Government of Birmingham

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shown within West Midlands


This page is about the Government of Birmingham, England.


Local Government


Most of Birmingham was historically a part of Warwickshire, though the modern city also includes villages and towns formerly in Staffordshire or Worcestershire.

Until the 1760s Birmingham was administered by manorial and parish officials, most of whom served on a part-time and honourary basis. By the 1760s the population growth of Birmingham made this system completely inadquate, and salaried officials were needed. In 1768 a body of "Commisioners of the Streets" was established who had powers to levy a rate for functions such as cleaning and street lighting. They were later given powers to provide policing and build public buildings.

The Reform Act of 1832 gave Birmingham its first representation in Parliament innitially with only two MP's but this has been gradually expanded.

Birmingham gained the status of a municipal borough in 1838 and gained its its first elected town council which took over the functions of the Street Comissioners. In 1889 it became a county borough (unitary authority) and a city. This remained unchanged until 1974 when Birmingham became a metropolitan district of the newly-created West Midlands county under the West Midlands County Council. The county council was abolished in 1986 and Birmingham effectively reverted to being a unitary authority although sharing some services with other authorities in the county.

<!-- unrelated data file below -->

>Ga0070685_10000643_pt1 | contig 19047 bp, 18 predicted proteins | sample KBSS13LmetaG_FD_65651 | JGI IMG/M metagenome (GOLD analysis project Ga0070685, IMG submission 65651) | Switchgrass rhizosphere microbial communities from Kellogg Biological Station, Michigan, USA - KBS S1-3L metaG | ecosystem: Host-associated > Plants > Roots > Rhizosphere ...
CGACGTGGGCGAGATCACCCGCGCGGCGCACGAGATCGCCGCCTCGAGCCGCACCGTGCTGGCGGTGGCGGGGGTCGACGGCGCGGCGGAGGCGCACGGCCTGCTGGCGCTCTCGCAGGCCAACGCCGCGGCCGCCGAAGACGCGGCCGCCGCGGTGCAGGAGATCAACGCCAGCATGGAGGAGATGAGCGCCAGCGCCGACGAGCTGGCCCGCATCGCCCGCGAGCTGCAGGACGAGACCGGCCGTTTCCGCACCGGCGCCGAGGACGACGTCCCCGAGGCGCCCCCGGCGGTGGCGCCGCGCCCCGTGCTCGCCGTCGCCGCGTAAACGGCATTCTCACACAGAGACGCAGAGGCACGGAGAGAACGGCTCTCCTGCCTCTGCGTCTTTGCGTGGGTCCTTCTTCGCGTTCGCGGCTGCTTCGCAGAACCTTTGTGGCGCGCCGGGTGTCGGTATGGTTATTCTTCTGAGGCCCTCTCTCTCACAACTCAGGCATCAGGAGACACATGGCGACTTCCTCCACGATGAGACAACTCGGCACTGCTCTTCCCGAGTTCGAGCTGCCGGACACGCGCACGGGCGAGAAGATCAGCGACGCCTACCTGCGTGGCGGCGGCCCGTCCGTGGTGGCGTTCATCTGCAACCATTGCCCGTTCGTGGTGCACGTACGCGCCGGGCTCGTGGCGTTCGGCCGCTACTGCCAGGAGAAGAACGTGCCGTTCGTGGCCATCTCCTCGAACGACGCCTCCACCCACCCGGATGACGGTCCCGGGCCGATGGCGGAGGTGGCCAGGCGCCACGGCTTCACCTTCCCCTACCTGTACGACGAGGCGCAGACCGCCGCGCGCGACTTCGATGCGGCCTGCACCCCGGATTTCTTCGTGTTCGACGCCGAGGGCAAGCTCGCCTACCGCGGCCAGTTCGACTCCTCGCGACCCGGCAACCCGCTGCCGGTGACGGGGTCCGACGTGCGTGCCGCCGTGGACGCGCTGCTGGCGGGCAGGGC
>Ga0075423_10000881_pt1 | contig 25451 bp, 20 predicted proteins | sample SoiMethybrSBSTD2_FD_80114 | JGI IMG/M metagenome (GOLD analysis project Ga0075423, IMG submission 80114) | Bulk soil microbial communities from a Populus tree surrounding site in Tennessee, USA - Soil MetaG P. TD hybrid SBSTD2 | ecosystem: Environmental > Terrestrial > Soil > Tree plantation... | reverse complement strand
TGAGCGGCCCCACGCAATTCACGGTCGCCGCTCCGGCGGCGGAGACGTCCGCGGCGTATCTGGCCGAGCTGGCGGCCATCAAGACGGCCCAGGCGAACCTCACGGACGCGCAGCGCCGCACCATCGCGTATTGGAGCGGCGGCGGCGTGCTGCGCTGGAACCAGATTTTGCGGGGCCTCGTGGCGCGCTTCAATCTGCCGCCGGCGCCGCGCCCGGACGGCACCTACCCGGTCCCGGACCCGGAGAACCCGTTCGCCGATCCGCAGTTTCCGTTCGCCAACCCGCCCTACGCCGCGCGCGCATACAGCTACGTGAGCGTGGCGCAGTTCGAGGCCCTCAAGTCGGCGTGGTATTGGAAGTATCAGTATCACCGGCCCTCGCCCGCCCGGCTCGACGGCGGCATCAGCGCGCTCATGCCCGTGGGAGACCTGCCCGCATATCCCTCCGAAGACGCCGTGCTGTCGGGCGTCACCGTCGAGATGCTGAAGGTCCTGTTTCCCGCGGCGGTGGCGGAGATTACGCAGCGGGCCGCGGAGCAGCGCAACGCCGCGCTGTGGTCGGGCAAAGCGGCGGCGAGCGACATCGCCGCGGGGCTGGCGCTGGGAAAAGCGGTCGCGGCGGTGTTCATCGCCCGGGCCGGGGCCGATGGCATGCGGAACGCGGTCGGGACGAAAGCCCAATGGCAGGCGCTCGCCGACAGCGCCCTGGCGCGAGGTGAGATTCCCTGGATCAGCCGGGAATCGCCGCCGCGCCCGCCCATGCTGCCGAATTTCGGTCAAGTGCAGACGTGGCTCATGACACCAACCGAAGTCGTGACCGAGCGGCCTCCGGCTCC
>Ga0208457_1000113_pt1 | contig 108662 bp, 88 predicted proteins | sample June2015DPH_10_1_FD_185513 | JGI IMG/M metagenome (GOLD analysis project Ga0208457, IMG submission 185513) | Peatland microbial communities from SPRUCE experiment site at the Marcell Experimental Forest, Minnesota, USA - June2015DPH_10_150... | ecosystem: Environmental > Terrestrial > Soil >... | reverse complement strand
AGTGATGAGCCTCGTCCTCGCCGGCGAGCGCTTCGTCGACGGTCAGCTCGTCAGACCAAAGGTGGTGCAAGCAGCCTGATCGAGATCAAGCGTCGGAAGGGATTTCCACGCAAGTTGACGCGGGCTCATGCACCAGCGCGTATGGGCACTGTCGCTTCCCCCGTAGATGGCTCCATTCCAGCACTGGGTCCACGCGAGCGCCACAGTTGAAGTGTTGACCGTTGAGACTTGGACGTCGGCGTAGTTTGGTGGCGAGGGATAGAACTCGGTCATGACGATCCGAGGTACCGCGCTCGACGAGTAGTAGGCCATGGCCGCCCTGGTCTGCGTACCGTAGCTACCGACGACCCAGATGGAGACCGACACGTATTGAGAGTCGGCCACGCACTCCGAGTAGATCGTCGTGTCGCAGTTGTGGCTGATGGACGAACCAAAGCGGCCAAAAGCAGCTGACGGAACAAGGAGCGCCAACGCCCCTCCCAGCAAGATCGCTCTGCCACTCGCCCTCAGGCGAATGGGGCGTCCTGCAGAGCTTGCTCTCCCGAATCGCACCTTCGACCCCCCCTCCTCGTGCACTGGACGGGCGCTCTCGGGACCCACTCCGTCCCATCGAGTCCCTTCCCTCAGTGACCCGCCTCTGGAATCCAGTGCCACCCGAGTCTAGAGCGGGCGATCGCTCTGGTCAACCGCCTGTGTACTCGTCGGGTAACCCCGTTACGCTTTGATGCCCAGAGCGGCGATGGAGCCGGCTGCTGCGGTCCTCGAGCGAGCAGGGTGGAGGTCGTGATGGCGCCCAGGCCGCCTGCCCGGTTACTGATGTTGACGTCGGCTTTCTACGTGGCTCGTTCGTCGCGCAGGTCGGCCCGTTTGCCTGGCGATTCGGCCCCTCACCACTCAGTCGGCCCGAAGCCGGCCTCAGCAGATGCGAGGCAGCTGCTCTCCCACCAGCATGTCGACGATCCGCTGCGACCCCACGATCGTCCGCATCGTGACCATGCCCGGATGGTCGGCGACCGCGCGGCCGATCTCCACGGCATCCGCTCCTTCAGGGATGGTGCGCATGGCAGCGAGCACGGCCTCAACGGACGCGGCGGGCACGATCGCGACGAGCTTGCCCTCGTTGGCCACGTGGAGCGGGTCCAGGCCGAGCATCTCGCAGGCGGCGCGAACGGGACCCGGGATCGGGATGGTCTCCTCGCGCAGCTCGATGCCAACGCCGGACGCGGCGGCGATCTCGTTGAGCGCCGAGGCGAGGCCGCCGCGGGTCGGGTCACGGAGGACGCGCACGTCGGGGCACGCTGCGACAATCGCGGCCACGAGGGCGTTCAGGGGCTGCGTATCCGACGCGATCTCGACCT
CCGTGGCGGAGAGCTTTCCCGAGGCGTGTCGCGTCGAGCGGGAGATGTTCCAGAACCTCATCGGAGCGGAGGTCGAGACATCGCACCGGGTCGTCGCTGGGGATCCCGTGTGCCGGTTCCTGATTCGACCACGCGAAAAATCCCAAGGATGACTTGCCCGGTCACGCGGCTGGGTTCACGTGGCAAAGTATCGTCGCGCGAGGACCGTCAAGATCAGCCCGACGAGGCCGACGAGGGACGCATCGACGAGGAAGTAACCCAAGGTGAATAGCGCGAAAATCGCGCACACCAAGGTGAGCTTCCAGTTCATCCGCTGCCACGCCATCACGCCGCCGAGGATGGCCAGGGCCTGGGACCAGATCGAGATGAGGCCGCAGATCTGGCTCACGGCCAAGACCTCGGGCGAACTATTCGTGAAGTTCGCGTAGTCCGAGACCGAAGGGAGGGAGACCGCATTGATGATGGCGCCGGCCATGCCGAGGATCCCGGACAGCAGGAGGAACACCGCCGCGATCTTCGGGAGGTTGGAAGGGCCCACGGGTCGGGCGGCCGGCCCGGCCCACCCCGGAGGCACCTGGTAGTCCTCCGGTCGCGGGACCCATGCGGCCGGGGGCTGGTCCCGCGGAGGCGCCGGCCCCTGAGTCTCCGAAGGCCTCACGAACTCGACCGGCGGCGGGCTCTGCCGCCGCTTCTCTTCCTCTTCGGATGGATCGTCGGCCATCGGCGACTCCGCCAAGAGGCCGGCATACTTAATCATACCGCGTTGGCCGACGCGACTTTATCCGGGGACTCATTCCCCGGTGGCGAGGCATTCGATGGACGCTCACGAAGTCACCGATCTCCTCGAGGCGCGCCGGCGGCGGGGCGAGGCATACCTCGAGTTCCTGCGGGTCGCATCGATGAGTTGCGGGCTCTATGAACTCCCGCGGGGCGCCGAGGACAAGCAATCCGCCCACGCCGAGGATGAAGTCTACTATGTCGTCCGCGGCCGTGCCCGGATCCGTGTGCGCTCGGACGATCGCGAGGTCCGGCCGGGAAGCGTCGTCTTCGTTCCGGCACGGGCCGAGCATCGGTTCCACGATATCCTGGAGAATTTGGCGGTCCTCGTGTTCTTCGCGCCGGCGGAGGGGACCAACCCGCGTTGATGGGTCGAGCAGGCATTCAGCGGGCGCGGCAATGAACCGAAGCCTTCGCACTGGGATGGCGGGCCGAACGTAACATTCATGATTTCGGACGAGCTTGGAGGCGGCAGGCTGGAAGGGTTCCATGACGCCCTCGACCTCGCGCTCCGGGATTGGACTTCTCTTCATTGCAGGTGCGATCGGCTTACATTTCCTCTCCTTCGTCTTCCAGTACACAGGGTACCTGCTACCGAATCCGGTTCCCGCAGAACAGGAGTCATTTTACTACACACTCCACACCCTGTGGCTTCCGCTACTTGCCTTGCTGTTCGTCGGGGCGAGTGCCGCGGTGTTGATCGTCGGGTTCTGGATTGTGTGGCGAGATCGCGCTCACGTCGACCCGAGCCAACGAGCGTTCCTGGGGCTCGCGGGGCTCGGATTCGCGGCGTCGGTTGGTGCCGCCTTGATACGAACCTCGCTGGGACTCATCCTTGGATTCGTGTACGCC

City Council

Birmingham City Council is the largest local authority in the UK with, following a reorganisation of boundaries in June 2004, 120 councillors representing just under one million people, in 40 wards.

After the election of 10 June 2004, there is no overall control, with the 120 seats being divided between the Labour, (53 councillors), Conservative (39) and Liberal Democrat ("Lib-Dem", 28) parties.

There is a Conservative/ Lib-Dem coalition, with Conservative group leader Mike Whitby as Leader of the council and Lib-Dem group leader Paul Tilsley as Deputy Leader.

Joint services

The city council runs some services jointly with other authorities in the West Midlands county.

Birmingham is covered by the West Midlands Police and the West Midlands Fire Service. Public transport in Birmingham is overseen by the West Midlands Passenger Transport Executive.


Following the June 2004 reorganisation, Birmingham's wards are:


From 5 April 2004, responsibility and budgets for a number of services were devolved to 11 district committees, as part of a growing trend in the UK to use area committees for large councils. These are:

Each comprises three or four wards. They are not identical to the Parliamentary constituencies mentioned below, as the districts are composed of whole wards, whilst, following ward boundary changes in June 2004, the 11 constituencies split wards. However, the district boundaries have been drawn with the minimum change from the parliamentary boundaries in mind. They therefore maintain some rather undesirable qualities for service provision, notably a boundary bisecting King's Heath, the main centre for much of South Birmingham.


Birmingham is nearly entirely unparished. Its only civil parish, New Frankley, was established in 2000 in an area transferred from Bromsgrove in 1995, which had previously been part of the Frankley parish.

National Government

Birmingham's eleven constituencies are represented in the House of Commons by one Conservative, one Liberal Democrat and nine Labour MPs.


1Birmingham, EdgbastonGisela StuartLabour
2Birmingham, ErdingtonSin SimonLabour
3Birmingham, Hall GreenStephen James McCabeLabour
4Birmingham, Hodge HillLiam ByrneLabour
5Birmingham, LadywoodClare ShortLabour
6Birmingham, NorthfieldRichard BurdenLabour
7Birmingham, Perry BarrKhalid MahmoodLabour
8Birmingham, Selly OakDr Lynne JonesLabour
9Birmingham, Sparkbrook and Small HeathRoger GodsiffLabour
10Sutton ColdfieldAndrew MitchellConservative
11Birmingham, YardleyJohn HemmingLib-Dem

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